Dementia Resilience - 8.5.18

Sunday, August 5th

Jill Lorentz originally hails from the great farm country land of Illinois and has lived in Denver since 1984. When her mom was diagnosed with a form of dementia in the early 90's, Jill dedicated her life to learning about the disease, which lead to her career path of working with families and professionals who need assistance in this area as well. Believing caregivers can hold the key to setting the tone of emotional stability for the person with dementia, Dementia Resilience with Jill Lorentz sponsored by Belleview Heights Alzheimer’s Special Care Center will take an in depth look at how we can strengthen our techniques, strategies, and even our compassion to help people live with this disease; not to struggle with it. Our show's goal is to have a candid conversation about dementia and its effects on those it touches and to ignore ridiculous talk of a stigma attached to Alzheimer's. Resilience is your ability to adapt well and recover quickly after stress, by overcoming obstacles and adversity to find a positive outcome. People who have a resilient disposition are better able to maintain poise and a healthy level of physical and psychological awareness in the face of life's challenges. This 1/2 hour radio show, Sunday mornings from 10:00 -10:30 will explore avenues of intentional care and finding moments of joy while living with dementia. 

Transcript - Not for consumer use. Robot overlords only. Will not be accurate.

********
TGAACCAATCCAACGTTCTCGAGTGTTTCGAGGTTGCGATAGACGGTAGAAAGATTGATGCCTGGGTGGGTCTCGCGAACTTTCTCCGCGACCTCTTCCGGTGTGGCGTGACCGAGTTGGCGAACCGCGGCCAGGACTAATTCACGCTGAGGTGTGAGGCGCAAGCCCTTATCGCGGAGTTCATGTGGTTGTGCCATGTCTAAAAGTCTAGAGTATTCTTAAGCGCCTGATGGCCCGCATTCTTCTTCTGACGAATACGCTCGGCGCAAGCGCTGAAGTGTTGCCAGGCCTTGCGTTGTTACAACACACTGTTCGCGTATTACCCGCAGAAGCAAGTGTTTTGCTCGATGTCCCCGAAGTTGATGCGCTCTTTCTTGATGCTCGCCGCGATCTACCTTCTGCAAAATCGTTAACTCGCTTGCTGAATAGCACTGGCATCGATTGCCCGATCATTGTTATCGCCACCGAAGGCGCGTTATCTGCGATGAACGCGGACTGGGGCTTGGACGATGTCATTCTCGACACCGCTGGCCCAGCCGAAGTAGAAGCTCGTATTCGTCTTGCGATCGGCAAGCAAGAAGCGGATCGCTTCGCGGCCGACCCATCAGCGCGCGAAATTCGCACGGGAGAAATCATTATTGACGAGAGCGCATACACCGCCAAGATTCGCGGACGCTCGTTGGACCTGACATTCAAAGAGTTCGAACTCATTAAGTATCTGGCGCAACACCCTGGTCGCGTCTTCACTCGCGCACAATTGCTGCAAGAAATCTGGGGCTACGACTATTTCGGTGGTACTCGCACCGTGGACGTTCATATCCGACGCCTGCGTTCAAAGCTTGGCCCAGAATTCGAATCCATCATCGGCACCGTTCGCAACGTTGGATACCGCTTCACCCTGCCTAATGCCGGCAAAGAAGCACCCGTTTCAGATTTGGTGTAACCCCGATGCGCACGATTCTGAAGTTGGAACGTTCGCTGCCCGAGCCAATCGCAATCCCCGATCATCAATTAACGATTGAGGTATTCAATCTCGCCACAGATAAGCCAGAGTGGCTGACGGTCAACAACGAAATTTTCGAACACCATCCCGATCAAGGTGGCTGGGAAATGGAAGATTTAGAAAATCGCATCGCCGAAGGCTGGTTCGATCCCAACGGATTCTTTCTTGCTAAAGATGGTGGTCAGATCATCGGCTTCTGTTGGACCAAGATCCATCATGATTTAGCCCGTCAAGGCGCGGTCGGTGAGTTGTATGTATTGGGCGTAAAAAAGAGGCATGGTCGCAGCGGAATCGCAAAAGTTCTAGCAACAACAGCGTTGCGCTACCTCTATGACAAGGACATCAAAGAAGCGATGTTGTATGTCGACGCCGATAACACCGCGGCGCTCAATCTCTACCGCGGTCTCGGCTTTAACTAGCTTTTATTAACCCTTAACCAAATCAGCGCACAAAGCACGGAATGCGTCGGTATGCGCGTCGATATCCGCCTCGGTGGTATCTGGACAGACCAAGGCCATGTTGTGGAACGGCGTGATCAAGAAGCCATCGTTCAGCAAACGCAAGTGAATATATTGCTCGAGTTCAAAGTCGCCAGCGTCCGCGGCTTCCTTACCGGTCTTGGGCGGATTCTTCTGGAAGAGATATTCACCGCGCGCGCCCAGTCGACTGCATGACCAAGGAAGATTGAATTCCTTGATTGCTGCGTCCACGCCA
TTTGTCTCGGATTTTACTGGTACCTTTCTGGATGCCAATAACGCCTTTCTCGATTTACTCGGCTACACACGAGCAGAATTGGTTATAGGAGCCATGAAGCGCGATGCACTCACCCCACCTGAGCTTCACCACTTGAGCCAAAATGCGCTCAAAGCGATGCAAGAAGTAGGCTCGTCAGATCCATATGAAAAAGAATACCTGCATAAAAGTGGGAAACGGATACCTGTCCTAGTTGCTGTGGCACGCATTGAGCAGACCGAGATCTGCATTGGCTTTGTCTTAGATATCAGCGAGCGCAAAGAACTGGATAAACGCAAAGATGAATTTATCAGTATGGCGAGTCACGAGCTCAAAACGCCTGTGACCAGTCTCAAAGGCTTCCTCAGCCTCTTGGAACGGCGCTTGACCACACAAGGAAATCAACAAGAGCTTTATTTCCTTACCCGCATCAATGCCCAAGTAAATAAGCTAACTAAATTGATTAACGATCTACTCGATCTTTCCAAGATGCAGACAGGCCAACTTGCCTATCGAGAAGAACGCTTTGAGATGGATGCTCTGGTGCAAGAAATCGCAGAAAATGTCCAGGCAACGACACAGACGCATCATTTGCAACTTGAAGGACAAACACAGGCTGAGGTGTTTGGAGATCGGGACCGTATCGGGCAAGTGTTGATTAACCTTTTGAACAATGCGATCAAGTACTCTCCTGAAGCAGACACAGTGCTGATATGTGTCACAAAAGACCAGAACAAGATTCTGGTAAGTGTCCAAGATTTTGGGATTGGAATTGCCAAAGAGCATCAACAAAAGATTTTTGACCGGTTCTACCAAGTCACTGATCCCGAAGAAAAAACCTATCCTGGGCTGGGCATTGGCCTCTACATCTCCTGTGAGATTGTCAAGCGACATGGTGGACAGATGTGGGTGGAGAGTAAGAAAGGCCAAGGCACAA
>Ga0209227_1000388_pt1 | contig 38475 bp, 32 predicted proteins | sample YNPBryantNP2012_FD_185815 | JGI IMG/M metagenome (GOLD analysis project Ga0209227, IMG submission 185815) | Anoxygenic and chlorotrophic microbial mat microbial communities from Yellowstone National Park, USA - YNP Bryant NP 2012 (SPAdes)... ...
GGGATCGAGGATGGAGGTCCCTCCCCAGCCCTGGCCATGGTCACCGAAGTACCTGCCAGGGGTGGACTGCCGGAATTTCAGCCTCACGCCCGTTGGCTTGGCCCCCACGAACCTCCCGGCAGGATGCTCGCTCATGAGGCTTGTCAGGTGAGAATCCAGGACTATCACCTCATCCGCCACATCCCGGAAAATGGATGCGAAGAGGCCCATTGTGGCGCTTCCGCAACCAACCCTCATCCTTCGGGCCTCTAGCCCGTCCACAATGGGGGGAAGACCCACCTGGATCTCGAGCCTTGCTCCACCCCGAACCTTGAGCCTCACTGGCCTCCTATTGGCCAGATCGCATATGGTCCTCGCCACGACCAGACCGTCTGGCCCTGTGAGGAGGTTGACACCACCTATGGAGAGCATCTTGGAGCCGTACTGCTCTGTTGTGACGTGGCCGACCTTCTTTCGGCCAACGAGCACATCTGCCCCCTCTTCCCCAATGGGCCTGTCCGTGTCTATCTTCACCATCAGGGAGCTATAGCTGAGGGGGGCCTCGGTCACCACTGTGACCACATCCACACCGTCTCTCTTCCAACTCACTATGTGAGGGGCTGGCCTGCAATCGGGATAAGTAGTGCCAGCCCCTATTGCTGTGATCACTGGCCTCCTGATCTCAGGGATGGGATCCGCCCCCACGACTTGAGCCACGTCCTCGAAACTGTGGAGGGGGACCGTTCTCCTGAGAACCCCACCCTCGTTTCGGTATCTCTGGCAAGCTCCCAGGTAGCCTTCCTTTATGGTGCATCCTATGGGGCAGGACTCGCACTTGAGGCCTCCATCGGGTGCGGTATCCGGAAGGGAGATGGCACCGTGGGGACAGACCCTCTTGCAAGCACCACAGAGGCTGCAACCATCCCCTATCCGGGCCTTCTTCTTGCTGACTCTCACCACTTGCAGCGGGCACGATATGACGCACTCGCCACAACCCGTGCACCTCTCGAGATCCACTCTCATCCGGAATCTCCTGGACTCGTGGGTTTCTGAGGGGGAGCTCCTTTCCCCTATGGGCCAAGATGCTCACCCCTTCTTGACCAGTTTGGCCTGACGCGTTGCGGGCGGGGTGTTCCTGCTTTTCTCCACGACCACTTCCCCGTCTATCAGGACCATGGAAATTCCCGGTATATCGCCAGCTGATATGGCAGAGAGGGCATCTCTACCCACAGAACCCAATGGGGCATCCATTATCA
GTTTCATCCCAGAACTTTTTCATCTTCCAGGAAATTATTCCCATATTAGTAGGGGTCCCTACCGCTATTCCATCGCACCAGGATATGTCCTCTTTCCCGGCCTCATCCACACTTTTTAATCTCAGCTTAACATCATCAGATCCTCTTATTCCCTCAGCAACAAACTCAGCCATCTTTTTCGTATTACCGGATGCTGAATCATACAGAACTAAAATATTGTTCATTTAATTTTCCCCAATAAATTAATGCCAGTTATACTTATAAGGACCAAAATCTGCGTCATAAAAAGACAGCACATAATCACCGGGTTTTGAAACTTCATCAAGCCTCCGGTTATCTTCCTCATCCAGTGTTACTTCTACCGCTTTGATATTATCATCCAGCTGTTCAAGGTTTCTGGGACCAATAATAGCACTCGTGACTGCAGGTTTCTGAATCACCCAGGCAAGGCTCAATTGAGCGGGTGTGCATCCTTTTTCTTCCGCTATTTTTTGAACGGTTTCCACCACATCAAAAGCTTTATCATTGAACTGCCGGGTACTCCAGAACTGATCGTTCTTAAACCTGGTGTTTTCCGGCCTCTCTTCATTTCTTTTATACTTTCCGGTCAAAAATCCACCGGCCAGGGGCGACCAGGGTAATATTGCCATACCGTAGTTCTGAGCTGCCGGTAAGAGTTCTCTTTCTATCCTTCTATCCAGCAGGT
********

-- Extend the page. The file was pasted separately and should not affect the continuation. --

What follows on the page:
Welcome to the mental resilience we chill arrest sponsored by ability heights alzheimer's special care center. I can't in conversation as we learn about dementia and alzheimer's and it's effects on the people we love you. Jill has years of dedication and experience and so do you adapt to recover and overcome obstacles and help find a positive outcome. It's time for dementia resilience within Jill our friends. Hey good morning to my caregiver nation Americans with diagnosis. Put together showed today you really going to enjoy. I'm recently. I was at aid training seminar with the renowned. Alzheimer's and dementia educator. And it struck me that through this this course that I was listening to. The person I was talking was basically saying that people with alzheimer's have a tendency to. Just have no filter on their mouth they curse so lighten things like that. And to be honest with you and all the years I've been working with people that have any type of dementia parkinson's. Foul temper role. Alzheimer's to go Campbell sclerosis. I haven't really experienced that as a whole. So today I thought what would be fun if I can go back through some of the end home assessments that I have facilitated. And just take some of the quotes from the people living with. These different types of dementia and talk to you about some of the things that they're saying about how they feel about the disease. So I think I just kind of wanna die mint chip but I also will do a little recap on. On what alzheimer's is I won't do them on now parkinson's and other things but but I wanted just dive in and talk about these things up. First of all I wanna start but there is no I send them. We are all in this together OK and just because a person has a type of dimension. Doesn't make him immune to being hurt by the absence of common courtesy your by the lack of sympathy here in the B regarding what it means. And help deals to be unable to recall events. Stevenson. You know sign our names are at a tire shoe laces that kind of thing. So. Have been said that. Guess until MM people computer problems as minder with me went up Peyton went up. Patient and gets. Respectful and social support. And educated understanding by caregivers. The people with alzheimer's and other dimensions are able to flourish far beyond what. We might otherwise. Expected them from a medical point of view. And far beyond the expectations created by the negative stereotypes. I think perpetuated really by mass media that also training classes so I wanna dig it ended that so. Let's just talk about fundamentally what is alzheimer's. This diseases a progressive degenerative brain disorder. And it occurs gradually and results in profound memory loss. Changes in behavior and reactions. Thinking and reasoning in a significant decline in overall functioning an ability and these losses result. From the death of nerve cells in the it nerve cells in the brain we call those neurons and the breakdown of the connections between those neurons we call some lapses. And those enable the brain to transmit messages. So what happens is we discovered that large numbers of neural regular fibers tangles and and plaques. Are responsible for Reese destroying those brain cells. And the tangles. Our consisted of mass intertwined elements of the tau protein that I've talked about many many times on the show. That my mom had a little bit more of than anything else. And the plaques are composed of the amyloid protein that many of you know about and think about when you're talking about alzheimer's. And those sit outside the amyloid plaques cells. And becoming the depository decayed nerve endings okay so those are the hallmarks of alzheimer's disease. Now having said that there are many other pathological on neurological dimensions of these diseases the scientists are looking at. And how they eat fine alzheimer's and so forth. But I want to define it see you today by talking to you about people with what. What people with the disease are actually saying okay. And it might hold some clarification for those of you who are caregivers. Who wonder you know what the beginning stages of these diseases what are some of the things that we could note. As being something that gives us a clue something's going wrong some just a just died in here so. I had a lady on assessment told me tell me that she was driving into town to get her hair done and she said I was supposed to make a left turn. But instead I went straight right in the oncoming traffic. A policeman pulled me over and I told him that I didn't know why I did it. I didn't the same route all along and never had any problems it was so strange and it was so scary. I really could have hurt someone that was the first time I knew that there was something wrong. I thought that was really honest because even when people with alzheimer's are self aware. The medical community. Seems to assume that they have little insight into their own condition. And oftentimes. That results in people being treated in less than compassionate ways. And it leaves people feeling dehumanized by the doctors are evaluating them and they feel like they've been reduced to a set of symptoms classified. Customize them into a diagnostic category N and they don't really wanna do that right not just doctors richest people in general. And so would it be nice if we just simply act Canada and then valuable phrase to people to tell me you are not alone. Like the police officer who is very kind to this woman when she drove the wrong way in traffic. It seems kind of trite but it's often. Really absent from the way we worked with people. So here's another thing somebody told me on an assessment she said setting the washing machine is getting to be a problem. Sometimes he'll spend an hour trying to figure out how to set it. I can started out with a bang but but alas slow and I am totally confused. And then I leave the deed close in the washer and they get wrinkled and I have to start all over again. So. I thought it might be just really interesting to see it for you to hear some of these things people say here's another one. This gentleman said is seems like my caregiver has to do too much and I can't do anything about it. He has to do all the cooking it fixes all the meals. I can make the sounds of the table and do what I can't help. We used to do a lot of entertaining. And I take pride in setting a nice table but now I don't even know which side the fork or knife is supposed to go on. I'll get the plates on and then all get the silverware. And analyze my brother tell. You where these go. The show me but then I don't remember the next second. The simplest things that I've done before I can no longer do sometimes I can do them now and sometimes I can't. And then when I can't I think he wonders if I'm just pulling all of this off. China manipulating. It's kind of sad. You know I I really want to point that out because of fluctuation abilities is really confusing to vote those affected and their friends and families. And those inconsistencies. Really make. That person. Seem like there and you know more demented or less useful and that's really not the case. And they also attribute to. People thinking inaccurately that it's laziness or lack of concentration or unwillingness. Or just a farce. And the stated Dave variability. Is common with alzheimer's and other types of dementia. But it can also contribute to the feelings of disbelief so pervasive. In the earlier stages that family members often wonder. I've been taken for right. I really think so I really don't. So some have never talked on the show. About is visual and no Asia and it is super perplexing. With the symptoms of alzheimer's. And that's because the person's visual acuity is good and they concede but. Through the disease they'd lose the ability to recognize or identify what they just saw. To take a look directly at the night like that gentleman did and see it clearly but not be able to decipher its meaning. So at no Asia is combined with a more common problems of impaired desk and space shall perception. I gave in to what people can see in what they cannot see and hear from the people themselves. If these quotes that I have today so we come back from our break we're gonna get into more and more about why this is. Affecting the people with alzheimer's and how to text or caregivers. Making the decision to place your loved one in the care of others is one of the most difficult decisions you'll ever have to make it that someone special is in your life and is needing memory care. Bellevue heights is the place to call home. Bellevue heights part of the GA's senior living Stanley is deeply committed to serving people living with alzheimer's and other related dimensions. Living with purpose and meaning is the best reward at Bellevue heights alzheimer's special care center. Your loved one will live life to its fullest licensed nurses aren't step 24 hours today. Compassionate caregivers Krewell balanced meals and three healthy snacks are a few key elements of the G-8 eat a difference. We also offer fully furnished private and semi private rooms and meaningful activities and scheduled outings. Called Bellevue heights at 3036900700. To learn more about the high standard of individualized care they can offer your love when. Bellevue heights alzheimer's special care center. Is located at 14 or 500. East Bellevue avenue in Aurora visit JEA senior living dot com. Or column 3036900700. To schedule a tour come come to Stanley come home to Bellevue types. Welcome to dementia resilience we chill arrest sponsored by building heights alzheimer's special care center. I can't in conversation as we learn about dementia and alzheimer's and it's effects on the people we love. Jill has years of dedication and experience help you adapt. Recover and overcome obstacles and help find a positive outcome it's time for dementia resilience within Jill our friends yeah. OK and so today I'm talking about. Difference things that people with alzheimer's and other types of dementia and memory loss like Parkinson's disease Louie body and so forth. Have told me about how they feel about their disease how they feel about people caring for them and so forth so before winter break I was talking about I know Asia. And I know Asia is a sin is a symptom. Where the person. Has issues with space shall debt how far aways something he has or does he does item they're looking at. Look like what they think they're looking at hope that makes sense CR try to make it a little bit more clear and in the quotes I BB here. But as an example. It it causes the brain to not be able to affect the it. Or a judge the distance of something like this step I'll give you an example. I have a client named Jim who fell down some steps recently and when I was at the home doing in home assessment. For the second time in two years. I noted that the concrete stairs. Really looked. Like they were all the same color so I sent to your family you should put some painter's tape blu taper something like that at the edge of that stare because. I can see just fine I don't have any kind team impairment. But that stared did not look like it went down you just look like a large continuum of concrete. So those kinds of things. Happy and that's why people fall. It's also white people with different types of cognitive impairment memory loss who reach for something in their handle all. Far short of where that object is like a cup berth the last or maybe even. Putting a couple on a table they'll miss the table and it'll all it'll spill it. And that's why those kind of things happen. So we call that I know Asia. So one thing that is frustrating. To people with memory loss and other caregivers is when they lose something. So want folks told me that she finds it very frustrating when she goes back to look for something. That she placed somewhere as can't find it raped and she says. She know she probably moved it. But she gets aggravated because she can't find it and she think she should just forget about it she says sometimes I think this is gonna make me crazy. But then. What I look for something I find out is lying right in front of me and I won't even see it. So my daughter will say it will mom there's at pearl necklace it's right there can she see it. But if it's on a white tables she can't see it Porsche just doesn't recognize. What it is. So. She's that I don't always misplace things sometimes it's right there. I just don't recognize them as like that are really really hard for people. And it's even harder for their caregivers to understand. So as an example. Another example the association to be. To the actual item king do you really grade like a bread box and a jury box can seem like one in the same. So pearls her pearl necklace they end up to the cancer. That's why she can't find it right. And sometimes you just get really hairy when you're looking for something she would tell me. And she just can't find it just basically because she's so stressed out looking for the object and she can't identify it. So she said even if somebody just said howdy how would you describe your necklace she'd say well it's got small. Beads strung together. But she can't come up with a word of their pearls. OK it's a pearl necklace. Another thing and that happens a lot is people tell me that they can't handle their money. Once day. Get progressed in this disease and even in the early stages so a woman told me she said I can't even identify the money in my pocketbook. I don't know. What's a dollar I don't know what's a ten dollar bill I don't know what's a hundred dollar bill. And worse yet she can't recognize the claims she doesn't recognize the difference between. A quarter and a dime. And she said Matt medical. Calculations have become nearly impossible. So you know we don't think about these kinds of things when we're talking to someone. And were saying hey you know we we need to do your word. Checkbooks out because you can't do them. We're kind of abrupt with Sam. And they feel like we're just sort of bloody knee and then in taking over and and it doesn't feel good to them you know but but they also do realize. They can't judge money. They can't balance a checkbook anymore. But it doesn't mean they want somebody coming in gangbusters. Trying to take over you know so how to we figure that all out. So another thing that happens. Are the with the visual issues of that no Asia when my client is told me that when she goes to church and people tried to shake her hand or give her a hug. Because of her visual as facial problems she's unable to respond social just standing. So she says sometimes. She can't locate degree your hand accurately in the space shall realm. And it becomes really. Uncomfortable. So she says as a result the common misperception. That she had become more impaired. And that's why she can't shake that person's hand. Is unfair but she said I really just I can't say. I can't reach my hand up his on venom mission you can I can't see where you are. And she said she knows the rules she just can't comply with them just because somebody has to give somebody a handshake so we. Of those kinds of things when we're working with somebody we don't even think about it we're talking to somebody. We just figure well they're really impaired and we're just gonna have to sir do more things form instead of just maybe taking their hand and a in a way that is comfortable to them as opposed to reaching on hand and expecting them to. Reached toward you does that make sense. Yeah act so if we don't get how bored with these folks what's gonna happen is they're going to feel like they're isolated. They're lonely. That they can't go out because of an embarrassed themselves. And when that happens say their loved one is caring for them their spouse or whoever won't go out either and that puts everybody at a risk. We're becoming isolated and we certainly don't want that to happen right. So. Another thing at person said. I still have trouble. Getting dressed. So I don't do it myself anymore. I have a girl who comes in and does it for me and it's a relief. She comes in every morning and gets a shower going and takes care of the rest of it too I feel so helpless. But I can't do anything about it. And we knew that I needed to have some help. The girl is precious she's really sweet she dresses me and if she's not there my husband can do it but it's a hassle. I don't know what to do and he doesn't know how to do it hit at it so neither of us end up doing anything I think maybe I should just join in nudist colony. I thought that was really adorable listen we'll be right back and we'll have more of this discussion. Living and working with alzheimer's and other dimensions can often be challenging. Summer resilience training provides education and utilizing non medical approaches for those who work with our friends affected by dementia. Delete delete delete one on one assistance we provide classes which helped them understand diseases affecting their loved ones. Different strategies and techniques for success with the activities of daily living and working with confusing behaviors. We offering in home sustenance. Education programs into killing persons under your philosophies are offering professional caregivers working in communities and homes and which can be customized for their staff. Training is also available for first responders. We are passionate that people would dimensions and such as alzheimer's parkinson's and others. Our approach would compassion and understanding. And those who work without having all the tools they need for six us. Call us at some resilience training 3034206988. To schedule class or in home assessment. Visit our website at summit resilience training dot com for more information. Welcome to dementia resilience we chill arrest sponsored by a million kinds alzheimer's special care center. I can't in conversation as we learn about dementia and alzheimer's and its effects on the people we love. Jill has years of dedication and experience help you adapt to recover and overcome obstacles and help find a positive outcome it's time for dementia resilience with the Jill our friends. Okay so today I am talking about. And the people that I have facilitated in home assessments swift. And it's just different things that they told me about what it's like light to live with there different types of cognitive impairment different dimensions. And I think it's really important to stress this doesn't start. Just overnight and then you move fast forward to late stage. You can go many many years in the early stage. You know many many years in the mid stage. And if you take the time to talk with these folks they you'll give you great insight into what is going on for them okay. So. I would you share that view of these. Different quotes of people told me here's one a lady said. I never my life dreamed that I would have trouble getting dressed goes so used to doing it. Now sometimes I put my nightgown on backwards. But all of the above me I can sleep with that on the right side of the wrong side just let me get in the bit I like nicely. She also said I can beat myself to a point. But I have a hard right hard time identifying the food I can see it but I can't tell what you did this. So it's a hassle today in my here caregiver was. Will running chat with the chocolate ice cream and helping me you continued to put it in my mouth any spilled it all over me. We try to find amusement in my disability. I think that's a good way to. Just be resilient and say hey I'm. You know it is what it is I'm gonna just keep getting better it's a difficult situation I'm gonna try to be happy. You know that kind of thing so. You know people out there don't take it too seriously if you spilled food on yourself or or your loved one does it's that's facial issue I was talking about. Okay. There was a guy who was a journalist and he went all around. The country and now around the world writing. Articles for a magazine. And he said the first time he notices increase cognition impairment was on a business trip and he was talking to colleagues need became completely tongue tied. He said it was so sudden an embarrassing. He set I was hardly able to show them around because my lapses in memory. People continued at problems continued for most of this day it didn't surface again until several more years when I was later you when I was in India us. And I started to slipper a tape recorder in the step meanings because I couldn't take notes remember. This was also about the time that my spelling went want peace so I bought a pocket speller. You know you said when his wife and sister resting to get checked out by a doctor he was angry. And he was angry at the doctor to be set I felt like I'd been turned in against my will for having alzheimer's. We've been planning to retire in three or four years. And all of a sudden at age 54 is seem like I was labeled incompetence after a lifetime of proficiency. So. That's really will set I think people. Feel like. Cash you know also none un plug along and also owners everything's going great and the next thing you know I have a few cognitive issues. And they build they build over a couple years I have trouble talking I have trouble remembering people's names I have trouble with. With dry evening and things like that the next thing you know I'm labeled. As a deficient person and that's painful it's hard to to deal with you now. Here's a person that really had a good hold on resiliency. And she said that she likes to count is still next and discuss the news of the day with her caregiver. She said she plays tennis two times a week as she tries to right on the computers much as she can't. I watch a lot of TV it's funny because I always hated television but now I need it. It helps in because I can understand what I hear as long as a person doesn't speak to quickly. I try to read that it's very difficult. And the lunacy of this gets to be. Were sometimes I forget what is on the page and read along the lion the that I go to the next line and I can't find it. It takes so long to find the next line and I forgot what I was on the previous client so I just perfect pretend like I'm reading it. I don't that's so yeah it is okay because it really doesn't matter. Partly on the law front. All we have to do is try to live well and tried to just do the things that we can do as best as we can do it. One person said to me an AM assessment. I feel like I'm becoming more childlike. I enjoy it things children enjoy. I don't have the same responsibilities now and I can do it I want. So when I go on walks I get so excited about a rabbit or some other animal we may see on one of our walks there are a lot of steals on the path and people. Kept walking on them as stepping on them so I started picking up the large snails. And throwing in the dim in the shrubs to save their lives this is my only contribution to the world today. I got so this year I think peppers and yet have so much impeached instead the world I let that. So here's here's one I think a lot of people have talked he had talked about. Not being able to talk on the home with their loved 1 and am why this is so. Annoying. So this woman says. I don't like talking on the phone I have a cork carted my door with my name and address and all the stuff on it that I think I need to say to somebody. But does someone always come up with a another question that isn't covered on my paper. An a list gets bigger and bigger the more rattled I get the less I can pull out words so once somebody. Asked what part of the street I live bond or. The next question about how I am today she said sometimes I just go get so stressed out I put the phone down and walk away. I think that's very very honest. I just love love love these things I love that people will share how they really feel I hope this is giving some insight to people today. One woman says she went to the bank and the lady at the tellers. Booze said what is your name and she said. I could not remember my name to save my soul I got so rattled I just walked away. She's at the worst thing is it's difficult not to be able to meet somebody else's expectations. Or even my own. I think that's very poignant I think that's. I think that's really true I think sometimes. We just don't realize they're the little struggles these folks are going through and and how to help them through and and if somebody if you're on the public and you're dealing with somebody say at a banker restaurant keep patient if. They don't seem death answer something correctly they're doing their best in their Tryon it's very scary for people with alzheimer's and different types of cognitive impairment to be out in the world. Hey at another one they came up with somebody said. I asked my friend the same question over and over and organs were always curious about repetitive questions. As she said I don't do it do it deliberately is just that each time it's like a new idea. Then I realized by her face it it's not new. And that we've talked about this more than once it's a good thing she's patient doesn't say you already asked me that. She just gives me the answer again maybe after three or four times I'll remember the well god bless you girl I hope they you do remember and if you don't that's OK as a family and friends are for okay so. I think as we acknowledge alzheimer's and cognitive impairment in our families with their friends what we really have to do is try to be compassionate. And I understand that the bottom line is what it that were us right. What if what if we were the ones that have this disease how would we want people to treat us. I hope you all have found some of those interesting today. The people with alzheimer's don't want to hide it. They don't want to stay every clues even their homes they get lonely. And they need to love so added touch of love. As a person with alzheimer's relinquishes some control over their life. And also. They're concerned about you being courageous. End and being nice today and they don't wanna be violated by insensitivity or harmful care. So I think this is a very poignant waiting in this Cellini said but I forget something I want people to be mild with me. Do what you have to do but appreciate. But he appreciated touch of love rather than a touch of hostility hostility will cause you get rebel treat others as you would like to be treated. You wouldn't like me to be beating on you all this time. So folks let's be nice to our folks up there I hope you have gotten a little insight today of what it's like for our. Family and friends to live with this disease and I'll have more important information like this for you next week. On dementia resilience was still around. You've been listening to dementia resilience blue shield around us sponsored by a billion price alzheimer's special care center. Visit the website I had so that resilience training dot com. On to learn more and join us next week as we learn more about dementia or alzheimer's and overcoming obstacles for the positive outcome. See you next time.